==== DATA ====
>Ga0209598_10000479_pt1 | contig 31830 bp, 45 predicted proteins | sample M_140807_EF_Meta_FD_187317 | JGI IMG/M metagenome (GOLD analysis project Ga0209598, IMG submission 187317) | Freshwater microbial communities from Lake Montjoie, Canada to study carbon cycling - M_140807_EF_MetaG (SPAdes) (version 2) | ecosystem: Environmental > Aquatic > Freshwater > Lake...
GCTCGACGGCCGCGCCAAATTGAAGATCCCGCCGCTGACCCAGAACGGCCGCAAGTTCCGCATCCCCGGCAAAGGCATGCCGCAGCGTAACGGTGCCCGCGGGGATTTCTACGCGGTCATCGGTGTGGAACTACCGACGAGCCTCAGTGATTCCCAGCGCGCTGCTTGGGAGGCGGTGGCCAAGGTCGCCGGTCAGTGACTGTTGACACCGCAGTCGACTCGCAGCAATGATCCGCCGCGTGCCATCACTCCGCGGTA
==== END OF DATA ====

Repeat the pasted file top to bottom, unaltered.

>Ga0209598_10000479_pt1 | contig 31830 bp, 45 predicted proteins | sample M_140807_EF_Meta_FD_187317 | JGI IMG/M metagenome (GOLD analysis project Ga0209598, IMG submission 187317) | Freshwater microbial communities from Lake Montjoie, Canada to study carbon cycling - M_140807_EF_MetaG (SPAdes) (version 2) | ecosystem: Environmental > Aquatic > Freshwater > Lake...
GCTCGACGGCCGCGCCAAATTGAAGATCCCGCCGCTGACCCAGAACGGCCGCAAGTTCCGCATCCCCGGCAAAGGCATGCCGCAGCGTAACGGTGCCCGCGGGGATTTCTACGCGGTCATCGGTGTGGAACTACCGACGAGCCTCAGTGATTCCCAGCGCGCTGCTTGGGAGGCGGTGGCCAAGGTCGCCGGTCAGTGACTGTTGACACCGCAGTCGACTCGCAGCAATGATCCGCCGCGTGCCATCACTCCGCGGTA